When It’s Too Hot To Cook: Summer Tartines

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It’s too hot for cooking. Plus, the Frenchman is away on business in Atlanta (which, somehow, is cooler and less humid than New York, go figure), so I don’t feel like making a big fuss. Dinner the past few nights has consisted of various salads spooned onto toast, usually with a bit of cheese, sometimes with a runny egg.

It’s handy to keep a running arsenal of these minimally cooked, stuff-on-toast ideas for the very middle of summer, when produce is outstanding, but the idea of turning on your oven is more than you can handle right now, do you have any idea how sweltering a NYC train platform is, seriously how long do I have to wait for this stupid train to arrive, thank you very much.

These “recipes” are largely interchangeable–use the bread, cheese, and herbs you prefer. Use whatever fruit or vegetables look best at the market. When you have excellent summer ingredients on hand, it’s sort of hard to screw it up.

The salads below benefit from a little resting time; this makes them superb candidates for leftovers (thrown over pasta, stirred into scrambled eggs, as dressing for shrimp or flank steak, etc.). Pack a picnic, or a non-depressing office lunch. Either way, fresh fruits and vegetables are the stars of the show here. I hope these tartines keep you cool and satisfied throughout the summer!

A note on the cherries and the peaches: Ok, fine, I did technically turn on the oven for these beauties. But they were starting to turn, and I knew the oven could save them.

White Bean, Corn, and Herb Tartine with Mozzarella:

Toss your favorite white beans with fresh market corn, boiled for just 1-2 minutes, and then cut from the cob. Stir in some minced chives and torn basil, or whichever fresh herbs you like. Add lemon juice and lemon zest. Splash on some white wine vinegar and olive oil. Finish with kosher salt and freshly cracked black pepper. Optional additions: roasted zucchini, grilled eggplant, quartered cherry tomatoes, or hot sauce.

Pile this salad on top of toasted bread (I like sourdough, sliced thin). Dot with mozzarella. Devour.

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This is one of my favorite summer salads. I serve it with everything: on top of chicken or steak, with tortilla chips, with fried eggs; the list goes on and on.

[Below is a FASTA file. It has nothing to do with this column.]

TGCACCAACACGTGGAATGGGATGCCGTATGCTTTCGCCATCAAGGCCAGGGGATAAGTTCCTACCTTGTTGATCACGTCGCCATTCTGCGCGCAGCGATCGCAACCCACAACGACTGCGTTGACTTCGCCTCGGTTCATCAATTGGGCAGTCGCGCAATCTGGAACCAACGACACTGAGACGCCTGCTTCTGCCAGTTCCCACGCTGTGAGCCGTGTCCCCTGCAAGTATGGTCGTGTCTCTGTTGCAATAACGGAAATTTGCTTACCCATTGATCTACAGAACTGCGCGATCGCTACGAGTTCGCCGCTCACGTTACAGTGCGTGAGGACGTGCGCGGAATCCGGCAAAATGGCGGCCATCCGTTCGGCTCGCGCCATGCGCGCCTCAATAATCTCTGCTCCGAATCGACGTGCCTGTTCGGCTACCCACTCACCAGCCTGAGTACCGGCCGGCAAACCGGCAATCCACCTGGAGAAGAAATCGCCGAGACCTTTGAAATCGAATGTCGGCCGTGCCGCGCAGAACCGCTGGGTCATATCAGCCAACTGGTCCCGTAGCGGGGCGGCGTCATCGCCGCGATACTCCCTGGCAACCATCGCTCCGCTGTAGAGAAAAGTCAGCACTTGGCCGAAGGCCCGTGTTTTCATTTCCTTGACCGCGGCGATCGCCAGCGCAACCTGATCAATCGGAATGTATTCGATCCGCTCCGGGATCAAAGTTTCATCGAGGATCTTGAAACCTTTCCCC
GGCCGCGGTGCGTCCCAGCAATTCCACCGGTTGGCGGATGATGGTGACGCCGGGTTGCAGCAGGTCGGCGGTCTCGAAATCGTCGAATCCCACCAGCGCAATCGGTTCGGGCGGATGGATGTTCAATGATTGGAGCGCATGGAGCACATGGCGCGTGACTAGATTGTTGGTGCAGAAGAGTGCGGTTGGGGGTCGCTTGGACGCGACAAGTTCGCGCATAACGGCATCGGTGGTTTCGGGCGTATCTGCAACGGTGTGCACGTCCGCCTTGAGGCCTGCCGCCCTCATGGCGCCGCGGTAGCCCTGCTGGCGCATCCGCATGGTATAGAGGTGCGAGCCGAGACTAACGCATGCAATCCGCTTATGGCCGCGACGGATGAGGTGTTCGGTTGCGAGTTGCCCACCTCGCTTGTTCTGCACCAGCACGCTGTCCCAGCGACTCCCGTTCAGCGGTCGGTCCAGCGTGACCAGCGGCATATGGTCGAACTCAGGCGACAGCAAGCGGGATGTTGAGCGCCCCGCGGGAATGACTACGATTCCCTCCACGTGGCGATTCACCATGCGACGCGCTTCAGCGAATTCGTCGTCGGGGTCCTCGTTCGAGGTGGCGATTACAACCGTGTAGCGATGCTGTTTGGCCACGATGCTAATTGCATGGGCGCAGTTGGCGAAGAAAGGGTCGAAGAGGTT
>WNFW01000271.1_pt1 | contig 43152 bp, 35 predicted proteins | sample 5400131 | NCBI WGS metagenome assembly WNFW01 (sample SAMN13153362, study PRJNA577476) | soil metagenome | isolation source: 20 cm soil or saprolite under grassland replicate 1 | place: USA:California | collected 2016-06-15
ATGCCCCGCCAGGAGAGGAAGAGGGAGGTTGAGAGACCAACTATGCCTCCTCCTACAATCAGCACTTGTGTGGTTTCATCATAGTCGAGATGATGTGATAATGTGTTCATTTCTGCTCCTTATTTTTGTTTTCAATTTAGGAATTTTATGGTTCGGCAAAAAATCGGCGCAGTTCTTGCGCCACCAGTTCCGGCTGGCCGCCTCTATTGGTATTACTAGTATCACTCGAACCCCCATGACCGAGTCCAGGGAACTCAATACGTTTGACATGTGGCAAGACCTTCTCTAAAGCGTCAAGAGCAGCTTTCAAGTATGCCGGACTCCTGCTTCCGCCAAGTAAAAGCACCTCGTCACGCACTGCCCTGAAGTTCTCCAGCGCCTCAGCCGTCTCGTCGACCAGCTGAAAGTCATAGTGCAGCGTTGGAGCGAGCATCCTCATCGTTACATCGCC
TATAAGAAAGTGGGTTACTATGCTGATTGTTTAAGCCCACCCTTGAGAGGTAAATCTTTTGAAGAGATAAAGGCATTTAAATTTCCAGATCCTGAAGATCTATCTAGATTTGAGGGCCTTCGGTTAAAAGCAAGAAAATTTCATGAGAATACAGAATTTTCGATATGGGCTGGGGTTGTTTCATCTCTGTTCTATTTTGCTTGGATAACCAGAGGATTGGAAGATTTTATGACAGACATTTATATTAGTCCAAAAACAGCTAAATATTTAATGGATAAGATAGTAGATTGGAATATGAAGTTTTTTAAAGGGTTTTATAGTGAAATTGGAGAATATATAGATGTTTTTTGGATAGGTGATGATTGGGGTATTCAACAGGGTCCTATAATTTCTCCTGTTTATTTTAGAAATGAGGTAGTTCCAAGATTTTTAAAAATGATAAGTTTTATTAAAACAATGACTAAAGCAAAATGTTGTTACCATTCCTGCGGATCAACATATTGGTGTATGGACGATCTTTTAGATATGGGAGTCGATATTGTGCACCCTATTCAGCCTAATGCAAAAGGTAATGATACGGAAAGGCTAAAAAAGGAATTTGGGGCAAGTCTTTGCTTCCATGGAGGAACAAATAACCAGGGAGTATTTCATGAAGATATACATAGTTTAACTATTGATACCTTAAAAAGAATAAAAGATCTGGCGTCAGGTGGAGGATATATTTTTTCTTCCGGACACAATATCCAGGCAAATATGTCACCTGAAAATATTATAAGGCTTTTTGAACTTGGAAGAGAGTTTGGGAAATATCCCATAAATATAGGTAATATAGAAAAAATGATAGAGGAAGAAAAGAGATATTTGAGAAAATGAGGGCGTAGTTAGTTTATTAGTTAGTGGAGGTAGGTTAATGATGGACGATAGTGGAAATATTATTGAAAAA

Tomato, Cucumber, and Herb Tartine with Chèvre:

Dice some tomato and cucumber. Toss the vegetables with sherry vinegar, white wine vinegar, fresh chopped herbs, olive oil, sea salt, and freshly cracked pepper. Optional additions: shallots, scallions, avocado, or hot sauce.

Smear a slice of toasted bread (I like sourdough) with chèvre, or your favorite spreadable cheese. Pile this salad on top. Nosh.

tomato and cucumber saladtomato, cucumber, and chèvre tartine tomato, cucumber, and chèvre tartine tomato, cucumber, and chèvre tartine

Roasted Cherry and Peach Tartine with Whipped Ricotta: 

Toss whole cherries and peach slices with a bit of olive oil, just a pinch of kosher salt and turbinado sugar, and a few cracks of black pepper. Roast them together for 30 minutes in a 375F oven, until the fruit is shrunken and flavor-concentrated. Allow the fruit to cool slightly.

Spoon a pool of whipped ricotta onto a slice of toasted bread (I like sourdough). (How do you make whipped ricotta? I used a whisk to blend 4 parts fresh ricotta with 1 part milk. Easy! If you’re making a large batch, a food processor is handy.) Scatter the toast with roasty cherries (watch out for the pits!) and peach slices. Tuck in.

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8 Comments

  1. Lynne

    These look really yummy. I like the fruit and the one with the cheese.

  2. Stephanie

    THIS IS GENIUS! I would never think to throw lots of fun yummy ingredients on a piece of toast. LOVE LOVE LOVE

  3. Jessie

    These look totally gorgeous and, you’re right, a completely non-boring office lunch situation.

    What is your preferred type of whole grain bread? I too am a sourdough lover but in my quest to incorporate more whole grains I often end up with a dense, heavy bread that just isn’t as lovely as a crusty, open-crumbed sourdough. Thoughts?

    • CristinaSciarra

      Thanks, Jessie! I’m not a big bread baker myself; I’m spoiled living in NYC, with easy access to great bakeries! I sometimes buy wheat sourdough from a NY-based company called Bread Alone; perhaps you can find this combination where you live, too? Otherwise, I just stick to the multi-grain, seeded bread from my local bakery. Good luck!

  4. Caroline

    These are fantastic! Just beautiful!!

  5. Foodsworth

    I really need to stop looking at these yummy blogs while on my juice cleanse…

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